Jon led the first State School pupils to Everest and has taken thousands of students from a variety of backgrounds on visits in the UK and beyond. He talks to STO about his achievements, passion and why it’s more important than ever to get children out of the classroom.
Firstly, for those unfamiliar with your trip to Everest Base Camp, could you recap on that incredible experience?
It’s been a dream of mine to go to Nepal but I gained the most by seeing the young people actually get there. People told me “you can’t do that with inner city children from a school in Walsall” but I thought, yes I will and we did. It has snowballed since and now schools from around the country call me about it.
Tell us about the ethos of Learning Outside the Classroom (LOtC) at the school.
Last year, for example, began with all of Year 7 going off to the Outward Bound Centre in Aberdovey, Wales and ended with Everest. We get the students learning out of the classroom as much as we can; whether it’s in an industrial setting, theatre production or the Cold War Museum. It’s a complete range across all ages, subjects and abilities.
And how are the staff involved in the planning?
Everybody’s involved. I’m lead for the school but it goes across all curriculum areas, even Maths – they’re taking a trip to Bletchley Park for coding. Our English staff are taking the whole year group to see Woman in Black and we have the physicists off to CERN in Switzerland.
Everybody gets on board; that’s when you get a whole school ethos. It’s obviously a logistical challenge so you have to plan it all very carefully.
What does LOtC mean to you and the school?
Not every child in our area has the ability or opportunity to experience the things we take for granted. We’re making sure that we support everybody to have those experiences and funding shouldn’t be a barrier.
You support students with fundraising for trips, what’s your view on funding for LOtC?
I would love to see every student given an allocation of money to help them learn outside the classroom. The whole world is a classroom. We have to enable young people to experience it, at which point we’ll break down a lot of barriers and we’ll start to see more learning taking place.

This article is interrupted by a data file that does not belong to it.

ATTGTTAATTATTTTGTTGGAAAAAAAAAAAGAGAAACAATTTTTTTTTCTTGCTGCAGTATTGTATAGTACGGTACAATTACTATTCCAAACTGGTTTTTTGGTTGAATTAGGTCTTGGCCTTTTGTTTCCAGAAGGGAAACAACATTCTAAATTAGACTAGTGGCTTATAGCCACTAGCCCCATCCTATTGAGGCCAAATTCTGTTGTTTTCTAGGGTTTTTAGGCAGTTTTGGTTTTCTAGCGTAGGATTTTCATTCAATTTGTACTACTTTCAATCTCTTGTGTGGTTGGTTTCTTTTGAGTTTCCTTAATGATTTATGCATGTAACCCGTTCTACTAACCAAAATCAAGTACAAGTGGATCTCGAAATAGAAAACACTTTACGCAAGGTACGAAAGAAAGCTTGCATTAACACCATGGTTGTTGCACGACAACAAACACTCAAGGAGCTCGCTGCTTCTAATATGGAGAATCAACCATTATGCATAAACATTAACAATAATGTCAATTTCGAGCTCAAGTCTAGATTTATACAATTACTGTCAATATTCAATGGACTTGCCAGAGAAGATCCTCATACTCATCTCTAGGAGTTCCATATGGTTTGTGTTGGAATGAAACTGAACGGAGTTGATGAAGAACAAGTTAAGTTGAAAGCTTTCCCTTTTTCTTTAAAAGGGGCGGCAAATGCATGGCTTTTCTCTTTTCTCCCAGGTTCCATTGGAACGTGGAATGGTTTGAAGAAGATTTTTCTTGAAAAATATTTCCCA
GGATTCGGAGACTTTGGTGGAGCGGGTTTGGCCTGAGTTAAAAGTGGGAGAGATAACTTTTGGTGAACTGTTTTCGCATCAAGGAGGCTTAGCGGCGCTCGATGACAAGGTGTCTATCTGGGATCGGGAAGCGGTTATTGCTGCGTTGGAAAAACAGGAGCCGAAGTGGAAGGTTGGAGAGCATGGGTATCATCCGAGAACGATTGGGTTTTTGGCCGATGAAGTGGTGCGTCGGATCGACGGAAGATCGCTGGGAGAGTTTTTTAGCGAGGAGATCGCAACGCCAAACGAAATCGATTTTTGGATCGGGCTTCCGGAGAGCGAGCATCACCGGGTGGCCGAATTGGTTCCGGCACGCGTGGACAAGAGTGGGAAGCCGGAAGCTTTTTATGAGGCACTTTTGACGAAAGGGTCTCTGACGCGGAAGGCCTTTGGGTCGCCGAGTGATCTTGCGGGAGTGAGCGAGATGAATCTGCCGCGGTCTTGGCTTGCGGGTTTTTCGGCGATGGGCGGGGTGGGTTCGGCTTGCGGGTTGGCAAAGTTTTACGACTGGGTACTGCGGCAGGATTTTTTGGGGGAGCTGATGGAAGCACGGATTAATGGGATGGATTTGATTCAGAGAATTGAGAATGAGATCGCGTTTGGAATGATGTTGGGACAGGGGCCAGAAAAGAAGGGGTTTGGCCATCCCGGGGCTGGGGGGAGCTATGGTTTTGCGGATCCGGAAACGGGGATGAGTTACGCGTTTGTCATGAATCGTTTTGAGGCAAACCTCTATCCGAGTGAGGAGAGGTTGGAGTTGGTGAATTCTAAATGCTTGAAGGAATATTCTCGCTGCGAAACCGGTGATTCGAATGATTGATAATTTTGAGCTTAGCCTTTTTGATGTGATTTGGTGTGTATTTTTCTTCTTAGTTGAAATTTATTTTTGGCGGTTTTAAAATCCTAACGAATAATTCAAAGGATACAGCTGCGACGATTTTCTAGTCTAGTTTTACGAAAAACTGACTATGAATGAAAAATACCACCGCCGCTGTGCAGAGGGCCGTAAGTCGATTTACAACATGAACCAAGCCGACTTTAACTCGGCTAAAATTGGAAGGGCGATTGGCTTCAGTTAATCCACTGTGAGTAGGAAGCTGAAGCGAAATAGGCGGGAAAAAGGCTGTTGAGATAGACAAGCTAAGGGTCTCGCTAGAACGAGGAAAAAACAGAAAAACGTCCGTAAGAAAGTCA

Tell us about your own experience with LOtC and career to date.
I’ve been at Walsall Academy for 14 years and joined after it was named one of the worst schools in the country. I came in with the remit of taking children outside the classroom and we had 96 kids on the first trip. I was previously at Cannock Chase High School as Head of Geography and EVC (Educational Visit Coordinator). We also started to use the Outward Bound Trust and have since developed a big programme. I did courses with the OBT when I was just 11 and I’ll be doing my 76th later this year.
Wow, you’re so busy. It must be hard to remain as hands-on as you’d like to, in your role?
I’ve been very hands-on, I’m trying not to be at the moment but it’s difficult. I’m there to help encourage, support and enable staff to lead their own visits. Last year I spent three months away in total but I’ve calmed down since; I’ve done six or seven so far this year.
What would you say to other teachers looking to improve their LOtC offering?
Search around for the best deals. Think clearly about what you want to do and what you want to achieve and go for it. It’s hard work but it makes a massive difference. Don’t be afraid of taking risks.
What’s your proudest achievement?
Walking into Everest Base Camp with seven kids. To look at these kids from the inner city jumping around and waving a flag with our school logo on it. They’re such an inspiration to other children.
And what about your biggest challenge?
When I came back from Ethiopia in 2016 after a 14-hour journey, I’d picked up a nasty stomach bug as had a lot of the kids. I got home and my wife said; we’re going camping in 24 hours to Wales. That was a hard point but we did it. I’d also say, being on an Outward Bound trip, freezing in a tent; it’s snowing and you’ve got to motivate and support the kids. Then ten hours later you’re stood on top of Helvellyn with clear blue skies and sunshine with kids who are looked after telling you they’re king of the world and they’ve conquered their own Everest. That’s when you realise it’s all worthwhile.
Tell us about your trips coming up.
Next July we’re going to the Himalayas in Northern India to work with a school and then we’re hoping to summit Stok Kangri at 6,300 metres. We’ve also got a Belgium Battlefield tour, Madrid and we’re taking the whole of Year 7 to the Black Country Living Museum. We try to cover the whole range because you never know when you’ll spark that little bit of interest with the kids. Last year when we stood on the beach at Aberdovey, 16 kids had never been on a beach before. My job is to get a few of those to India, Africa, Belgium or France.
Finally, anything else to add?
I just want to say that at our school, it’s a huge team effort; you get what you put in back in spades. It may not be on the trip itself, it may be later down the line, but it’s all so worthwhile.